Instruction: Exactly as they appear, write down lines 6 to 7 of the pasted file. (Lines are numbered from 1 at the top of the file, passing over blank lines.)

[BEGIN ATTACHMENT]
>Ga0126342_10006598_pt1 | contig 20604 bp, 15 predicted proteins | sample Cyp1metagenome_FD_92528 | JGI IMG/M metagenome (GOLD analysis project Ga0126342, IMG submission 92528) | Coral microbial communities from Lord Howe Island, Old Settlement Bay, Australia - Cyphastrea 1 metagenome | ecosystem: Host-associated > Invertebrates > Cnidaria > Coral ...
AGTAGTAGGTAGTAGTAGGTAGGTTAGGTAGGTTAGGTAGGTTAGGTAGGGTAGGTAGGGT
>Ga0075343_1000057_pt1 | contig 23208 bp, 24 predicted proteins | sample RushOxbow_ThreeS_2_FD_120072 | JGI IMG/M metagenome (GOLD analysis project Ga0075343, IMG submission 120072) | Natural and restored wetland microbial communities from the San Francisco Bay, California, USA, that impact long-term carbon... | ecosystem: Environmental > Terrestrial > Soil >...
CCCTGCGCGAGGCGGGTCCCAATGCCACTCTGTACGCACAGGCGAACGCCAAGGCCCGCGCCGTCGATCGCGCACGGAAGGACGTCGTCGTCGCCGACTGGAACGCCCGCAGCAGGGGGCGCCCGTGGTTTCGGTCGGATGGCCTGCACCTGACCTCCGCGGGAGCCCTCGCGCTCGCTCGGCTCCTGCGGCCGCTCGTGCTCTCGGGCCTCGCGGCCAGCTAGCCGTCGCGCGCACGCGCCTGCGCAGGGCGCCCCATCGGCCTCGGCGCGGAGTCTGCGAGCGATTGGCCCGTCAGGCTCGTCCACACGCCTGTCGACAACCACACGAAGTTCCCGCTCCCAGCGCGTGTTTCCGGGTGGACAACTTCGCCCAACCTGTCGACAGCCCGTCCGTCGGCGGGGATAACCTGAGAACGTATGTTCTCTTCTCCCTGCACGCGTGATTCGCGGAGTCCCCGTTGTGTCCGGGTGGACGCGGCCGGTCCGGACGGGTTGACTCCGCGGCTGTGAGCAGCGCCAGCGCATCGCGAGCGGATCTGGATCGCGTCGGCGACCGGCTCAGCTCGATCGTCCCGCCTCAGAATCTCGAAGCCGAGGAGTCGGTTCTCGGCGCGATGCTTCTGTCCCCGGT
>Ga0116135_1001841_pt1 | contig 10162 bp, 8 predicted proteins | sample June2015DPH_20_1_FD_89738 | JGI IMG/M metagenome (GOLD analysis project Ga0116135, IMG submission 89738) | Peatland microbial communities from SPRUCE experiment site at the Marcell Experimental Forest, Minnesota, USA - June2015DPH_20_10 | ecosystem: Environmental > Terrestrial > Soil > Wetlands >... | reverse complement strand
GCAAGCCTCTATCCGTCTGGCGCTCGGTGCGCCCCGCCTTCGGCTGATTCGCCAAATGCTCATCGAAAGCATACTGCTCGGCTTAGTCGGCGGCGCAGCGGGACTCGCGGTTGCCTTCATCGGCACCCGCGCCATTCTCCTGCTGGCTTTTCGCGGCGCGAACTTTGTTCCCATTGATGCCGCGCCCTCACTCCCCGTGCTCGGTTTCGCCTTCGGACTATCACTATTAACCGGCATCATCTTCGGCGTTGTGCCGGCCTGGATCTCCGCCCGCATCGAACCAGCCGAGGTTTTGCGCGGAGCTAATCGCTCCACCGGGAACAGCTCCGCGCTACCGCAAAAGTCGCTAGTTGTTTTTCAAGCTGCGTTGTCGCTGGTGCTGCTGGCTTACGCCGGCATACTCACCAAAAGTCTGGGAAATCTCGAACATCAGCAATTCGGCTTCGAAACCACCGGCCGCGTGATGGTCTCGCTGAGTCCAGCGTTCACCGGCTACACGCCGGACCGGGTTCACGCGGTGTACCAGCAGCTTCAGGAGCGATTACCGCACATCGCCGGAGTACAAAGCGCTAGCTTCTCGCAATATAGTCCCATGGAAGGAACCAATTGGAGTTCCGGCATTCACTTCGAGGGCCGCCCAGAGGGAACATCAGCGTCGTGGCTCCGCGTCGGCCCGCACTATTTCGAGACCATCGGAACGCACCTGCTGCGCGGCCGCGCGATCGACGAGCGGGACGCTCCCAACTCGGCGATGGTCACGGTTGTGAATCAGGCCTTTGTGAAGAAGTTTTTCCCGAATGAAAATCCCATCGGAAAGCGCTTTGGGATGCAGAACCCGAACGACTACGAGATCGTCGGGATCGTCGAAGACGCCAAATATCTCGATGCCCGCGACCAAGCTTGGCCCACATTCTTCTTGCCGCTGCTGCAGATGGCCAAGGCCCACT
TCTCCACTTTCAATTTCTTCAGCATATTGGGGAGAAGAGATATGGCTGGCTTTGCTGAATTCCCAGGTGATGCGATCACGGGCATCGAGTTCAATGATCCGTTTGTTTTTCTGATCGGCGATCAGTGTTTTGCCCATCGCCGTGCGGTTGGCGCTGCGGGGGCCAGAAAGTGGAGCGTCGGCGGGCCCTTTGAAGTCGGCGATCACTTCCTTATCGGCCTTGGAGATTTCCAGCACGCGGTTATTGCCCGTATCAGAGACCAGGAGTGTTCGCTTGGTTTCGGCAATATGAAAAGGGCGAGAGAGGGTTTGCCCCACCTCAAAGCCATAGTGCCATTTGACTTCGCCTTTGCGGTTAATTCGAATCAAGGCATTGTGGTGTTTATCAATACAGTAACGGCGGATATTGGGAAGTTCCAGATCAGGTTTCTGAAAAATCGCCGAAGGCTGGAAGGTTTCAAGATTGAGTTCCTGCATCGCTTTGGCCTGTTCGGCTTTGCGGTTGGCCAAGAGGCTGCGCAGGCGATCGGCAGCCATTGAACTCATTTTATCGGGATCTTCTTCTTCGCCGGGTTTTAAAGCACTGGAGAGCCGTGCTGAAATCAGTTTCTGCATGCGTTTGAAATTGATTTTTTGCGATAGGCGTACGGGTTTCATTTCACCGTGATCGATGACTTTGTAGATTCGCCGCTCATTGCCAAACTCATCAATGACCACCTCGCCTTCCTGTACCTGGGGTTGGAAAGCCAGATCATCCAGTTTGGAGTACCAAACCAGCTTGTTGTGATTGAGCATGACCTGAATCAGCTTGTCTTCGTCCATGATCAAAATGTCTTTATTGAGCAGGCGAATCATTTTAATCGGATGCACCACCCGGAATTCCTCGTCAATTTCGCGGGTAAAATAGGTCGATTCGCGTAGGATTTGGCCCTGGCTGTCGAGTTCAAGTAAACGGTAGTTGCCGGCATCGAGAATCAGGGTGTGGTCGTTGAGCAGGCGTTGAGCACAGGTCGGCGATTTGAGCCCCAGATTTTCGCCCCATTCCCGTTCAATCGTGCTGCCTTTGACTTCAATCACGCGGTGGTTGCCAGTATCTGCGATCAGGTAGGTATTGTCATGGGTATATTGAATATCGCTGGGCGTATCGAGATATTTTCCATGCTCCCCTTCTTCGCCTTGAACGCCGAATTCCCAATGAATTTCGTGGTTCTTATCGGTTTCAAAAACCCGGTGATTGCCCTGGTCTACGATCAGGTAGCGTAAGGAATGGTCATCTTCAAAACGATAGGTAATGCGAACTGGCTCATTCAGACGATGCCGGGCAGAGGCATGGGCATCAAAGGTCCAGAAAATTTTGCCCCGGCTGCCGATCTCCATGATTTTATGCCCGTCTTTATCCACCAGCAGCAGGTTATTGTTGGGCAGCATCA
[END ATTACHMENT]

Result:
GCAAGCCTCTATCCGTCTGGCGCTCGGTGCGCCCCGCCTTCGGCTGATTCGCCAAATGCTCATCGAAAGCATACTGCTCGGCTTAGTCGGCGGCGCAGCGGGACTCGCGGTTGCCTTCATCGGCACCCGCGCCATTCTCCTGCTGGCTTTTCGCGGCGCGAACTTTGTTCCCATTGATGCCGCGCCCTCACTCCCCGTGCTCGGTTTCGCCTTCGGACTATCACTATTAACCGGCATCATCTTCGGCGTTGTGCCGGCCTGGATCTCCGCCCGCATCGAACCAGCCGAGGTTTTGCGCGGAGCTAATCGCTCCACCGGGAACAGCTCCGCGCTACCGCAAAAGTCGCTAGTTGTTTTTCAAGCTGCGTTGTCGCTGGTGCTGCTGGCTTACGCCGGCATACTCACCAAAAGTCTGGGAAATCTCGAACATCAGCAATTCGGCTTCGAAACCACCGGCCGCGTGATGGTCTCGCTGAGTCCAGCGTTCACCGGCTACACGCCGGACCGGGTTCACGCGGTGTACCAGCAGCTTCAGGAGCGATTACCGCACATCGCCGGAGTACAAAGCGCTAGCTTCTCGCAATATAGTCCCATGGAAGGAACCAATTGGAGTTCCGGCATTCACTTCGAGGGCCGCCCAGAGGGAACATCAGCGTCGTGGCTCCGCGTCGGCCCGCACTATTTCGAGACCATCGGAACGCACCTGCTGCGCGGCCGCGCGATCGACGAGCGGGACGCTCCCAACTCGGCGATGGTCACGGTTGTGAATCAGGCCTTTGTGAAGAAGTTTTTCCCGAATGAAAATCCCATCGGAAAGCGCTTTGGGATGCAGAACCCGAACGACTACGAGATCGTCGGGATCGTCGAAGACGCCAAATATCTCGATGCCCGCGACCAAGCTTGGCCCACATTCTTCTTGCCGCTGCTGCAGATGGCCAAGGCCCACT
TCTCCACTTTCAATTTCTTCAGCATATTGGGGAGAAGAGATATGGCTGGCTTTGCTGAATTCCCAGGTGATGCGATCACGGGCATCGAGTTCAATGATCCGTTTGTTTTTCTGATCGGCGATCAGTGTTTTGCCCATCGCCGTGCGGTTGGCGCTGCGGGGGCCAGAAAGTGGAGCGTCGGCGGGCCCTTTGAAGTCGGCGATCACTTCCTTATCGGCCTTGGAGATTTCCAGCACGCGGTTATTGCCCGTATCAGAGACCAGGAGTGTTCGCTTGGTTTCGGCAATATGAAAAGGGCGAGAGAGGGTTTGCCCCACCTCAAAGCCATAGTGCCATTTGACTTCGCCTTTGCGGTTAATTCGAATCAAGGCATTGTGGTGTTTATCAATACAGTAACGGCGGATATTGGGAAGTTCCAGATCAGGTTTCTGAAAAATCGCCGAAGGCTGGAAGGTTTCAAGATTGAGTTCCTGCATCGCTTTGGCCTGTTCGGCTTTGCGGTTGGCCAAGAGGCTGCGCAGGCGATCGGCAGCCATTGAACTCATTTTATCGGGATCTTCTTCTTCGCCGGGTTTTAAAGCACTGGAGAGCCGTGCTGAAATCAGTTTCTGCATGCGTTTGAAATTGATTTTTTGCGATAGGCGTACGGGTTTCATTTCACCGTGATCGATGACTTTGTAGATTCGCCGCTCATTGCCAAACTCATCAATGACCACCTCGCCTTCCTGTACCTGGGGTTGGAAAGCCAGATCATCCAGTTTGGAGTACCAAACCAGCTTGTTGTGATTGAGCATGACCTGAATCAGCTTGTCTTCGTCCATGATCAAAATGTCTTTATTGAGCAGGCGAATCATTTTAATCGGATGCACCACCCGGAATTCCTCGTCAATTTCGCGGGTAAAATAGGTCGATTCGCGTAGGATTTGGCCCTGGCTGTCGAGTTCAAGTAAACGGTAGTTGCCGGCATCGAGAATCAGGGTGTGGTCGTTGAGCAGGCGTTGAGCACAGGTCGGCGATTTGAGCCCCAGATTTTCGCCCCATTCCCGTTCAATCGTGCTGCCTTTGACTTCAATCACGCGGTGGTTGCCAGTATCTGCGATCAGGTAGGTATTGTCATGGGTATATTGAATATCGCTGGGCGTATCGAGATATTTTCCATGCTCCCCTTCTTCGCCTTGAACGCCGAATTCCCAATGAATTTCGTGGTTCTTATCGGTTTCAAAAACCCGGTGATTGCCCTGGTCTACGATCAGGTAGCGTAAGGAATGGTCATCTTCAAAACGATAGGTAATGCGAACTGGCTCATTCAGACGATGCCGGGCAGAGGCATGGGCATCAAAGGTCCAGAAAATTTTGCCCCGGCTGCCGATCTCCATGATTTTATGCCCGTCTTTATCCACCAGCAGCAGGTTATTGTTGGGCAGCATCA